Beck dropped the first set 4-6 in the muggy Orlando heat with Central Florida's fans filling the stands cheering for Levashova. She dug down deep inside herself to come back and won the second set 6-2. By the time her third set started, it was late at night and the rest of her team had gathered on Court Two to watch her match finish. It was then that Beck realized the match and the team’s ticket to the Elite Eight was dependent on her. With her teammates cheering her on, she battled through cramping and exhaustion to win the third set 6-4 to send the Blue Devils to the quarterfinals.
For Beck, that match was not about making her own record better. It was only about the team.
“The match against Central Florida was just very exciting because I was cramping and I was still able to pull it out,” Beck said. “I hadn’t had a moment like that before. It just felt really good to be able to do something that benefitted the whole team and obviously got us into the quarterfinals.”
Many of the shots that won Beck that crucial match were volleys, which can be rare to see in singles matches at the college level.
“She's definitely in the top two or three most creative players I've ever had the opportunity to work with. She uses the court and uses her shots and plays out of the ordinary way,” Ashworth said on what makes Beck stand out and able to rack up wins. “To see that develop into where she is today and know that she can keep getting better at that is great.
“I'm looking forward to watching that. If you say hit a drop shot, she can then drop; if you say slice, then she can slice, I mean, she can really do anything. It just goes along with her creative personality.”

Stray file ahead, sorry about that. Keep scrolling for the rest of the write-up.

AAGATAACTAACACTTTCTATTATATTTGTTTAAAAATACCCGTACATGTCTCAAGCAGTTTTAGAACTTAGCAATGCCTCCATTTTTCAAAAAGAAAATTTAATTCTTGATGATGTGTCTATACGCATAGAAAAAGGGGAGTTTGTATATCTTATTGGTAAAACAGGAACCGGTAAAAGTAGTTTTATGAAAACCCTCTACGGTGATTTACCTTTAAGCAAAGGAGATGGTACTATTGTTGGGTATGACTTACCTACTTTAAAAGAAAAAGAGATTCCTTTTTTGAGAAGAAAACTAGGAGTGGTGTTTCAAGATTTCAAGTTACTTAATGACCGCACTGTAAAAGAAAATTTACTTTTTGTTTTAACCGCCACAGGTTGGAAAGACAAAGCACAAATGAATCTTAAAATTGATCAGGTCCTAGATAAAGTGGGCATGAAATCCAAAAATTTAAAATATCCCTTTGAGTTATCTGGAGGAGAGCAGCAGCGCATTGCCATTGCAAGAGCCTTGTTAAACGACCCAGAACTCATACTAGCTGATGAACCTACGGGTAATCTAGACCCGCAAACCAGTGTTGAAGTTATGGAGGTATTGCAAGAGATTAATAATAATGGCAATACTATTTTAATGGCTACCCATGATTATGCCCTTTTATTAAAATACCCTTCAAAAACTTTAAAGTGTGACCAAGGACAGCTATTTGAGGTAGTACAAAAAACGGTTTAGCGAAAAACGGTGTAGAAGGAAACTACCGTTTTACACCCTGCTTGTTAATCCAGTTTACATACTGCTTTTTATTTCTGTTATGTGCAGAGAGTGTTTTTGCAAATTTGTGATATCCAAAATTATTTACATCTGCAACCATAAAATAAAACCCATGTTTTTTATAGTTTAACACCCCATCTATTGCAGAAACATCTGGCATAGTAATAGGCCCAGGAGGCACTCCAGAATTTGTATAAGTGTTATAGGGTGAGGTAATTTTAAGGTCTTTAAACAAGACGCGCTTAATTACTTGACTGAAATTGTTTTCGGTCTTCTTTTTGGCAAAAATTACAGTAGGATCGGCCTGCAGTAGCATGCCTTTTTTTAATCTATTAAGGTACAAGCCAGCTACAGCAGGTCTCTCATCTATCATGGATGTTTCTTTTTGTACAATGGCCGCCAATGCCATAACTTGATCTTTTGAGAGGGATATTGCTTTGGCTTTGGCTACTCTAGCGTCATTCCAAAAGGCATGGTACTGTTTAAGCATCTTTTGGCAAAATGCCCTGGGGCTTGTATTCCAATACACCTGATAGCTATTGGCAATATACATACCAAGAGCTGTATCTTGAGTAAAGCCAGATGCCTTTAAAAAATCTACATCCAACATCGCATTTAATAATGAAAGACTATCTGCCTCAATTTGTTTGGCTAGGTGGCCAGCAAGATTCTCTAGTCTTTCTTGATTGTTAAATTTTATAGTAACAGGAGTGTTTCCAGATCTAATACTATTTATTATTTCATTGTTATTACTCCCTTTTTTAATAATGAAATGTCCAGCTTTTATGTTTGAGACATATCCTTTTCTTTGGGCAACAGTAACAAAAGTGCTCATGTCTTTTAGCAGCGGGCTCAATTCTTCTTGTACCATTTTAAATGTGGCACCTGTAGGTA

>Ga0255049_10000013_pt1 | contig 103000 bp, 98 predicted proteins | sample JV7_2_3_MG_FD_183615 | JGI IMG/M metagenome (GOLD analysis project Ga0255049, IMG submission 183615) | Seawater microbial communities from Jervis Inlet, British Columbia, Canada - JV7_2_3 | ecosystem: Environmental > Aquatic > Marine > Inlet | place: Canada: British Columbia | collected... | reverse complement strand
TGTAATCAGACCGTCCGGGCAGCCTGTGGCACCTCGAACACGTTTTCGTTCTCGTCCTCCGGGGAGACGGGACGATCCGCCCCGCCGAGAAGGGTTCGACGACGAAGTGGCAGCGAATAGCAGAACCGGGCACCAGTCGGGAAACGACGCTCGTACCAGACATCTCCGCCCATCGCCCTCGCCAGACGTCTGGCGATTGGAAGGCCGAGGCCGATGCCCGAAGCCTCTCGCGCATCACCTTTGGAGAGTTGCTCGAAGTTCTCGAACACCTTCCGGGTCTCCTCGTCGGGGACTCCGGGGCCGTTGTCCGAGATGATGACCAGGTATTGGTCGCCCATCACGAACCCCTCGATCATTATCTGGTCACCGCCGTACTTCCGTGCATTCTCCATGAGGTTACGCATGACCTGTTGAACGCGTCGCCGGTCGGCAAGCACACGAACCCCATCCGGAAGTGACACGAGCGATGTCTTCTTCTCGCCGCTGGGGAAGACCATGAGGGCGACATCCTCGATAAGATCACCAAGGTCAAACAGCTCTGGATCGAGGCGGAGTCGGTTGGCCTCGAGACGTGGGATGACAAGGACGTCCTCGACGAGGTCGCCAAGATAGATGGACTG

'She has no ceiling'
When her freshman season was cut short last March, Beck could have gone home to Georgia discouraged and upset. Instead, she continued to practice and improve during the longer-than-normal offseason. Her skills on the court didn’t falter but she realized during that time that in order for her to continue to grow as a player, she needed to work on more than just her strokes and serves.
“In January of this year, I started doing a lot more work off court on the mental side of tennis,” Beck said. “I think that definitely is where I started figuring out who I want to be as a player and figuring out what mattered to me as a student-athlete, and definitely helped my performance this semester.”
If you’ve ever seen Beck play during a particularly intense singles match, you know that she rarely shows any signs of mental fatigue. Aside from celebrations after remarkable points, she appears very calm and collected, no matter the score. Playing a sport where success depends entirely on the individual, it can be a challenge to continue to fight even when you’re feeling down, but Beck has found a way to help her handle that to remain calm on and off the court.
“I started doing this meditation app called Headspace. I’ve done that every day since Christmas morning,” Beck said. “I do a lot of journaling, just reflecting on my day and doing positive affirmations for myself. I think that’s what has really helped me this semester with tennis, and with stuff off the court as well.”
Despite being one of the youngest on the team this season, Beck led the team with heart and passion, and she has at least another two seasons to continue doing so.
“She has no ceiling. I think tennis-wise, she has no ceiling. Personality-wise, she has no ceiling. I'm looking forward to seeing both of those develop over the next couple of years,” Ashworth said. “Tennis is obviously an important thing in what we do, but in the three years that I've really been around her, I've seen her mature and grow.
“I'm excited to see her continue on that path. There's just boundless excitement around her and some kids come in and say ‘I want to do this, this and this,’ and I think that she hasn't boxed herself into anything like that yet.”
Beck is heading into her junior season already with postseason success under her belt and a winner’s mindset. No matter how she continues to grow and improve both her tennis and mental game, Duke fans can rest assured that she’s doing it all for the team.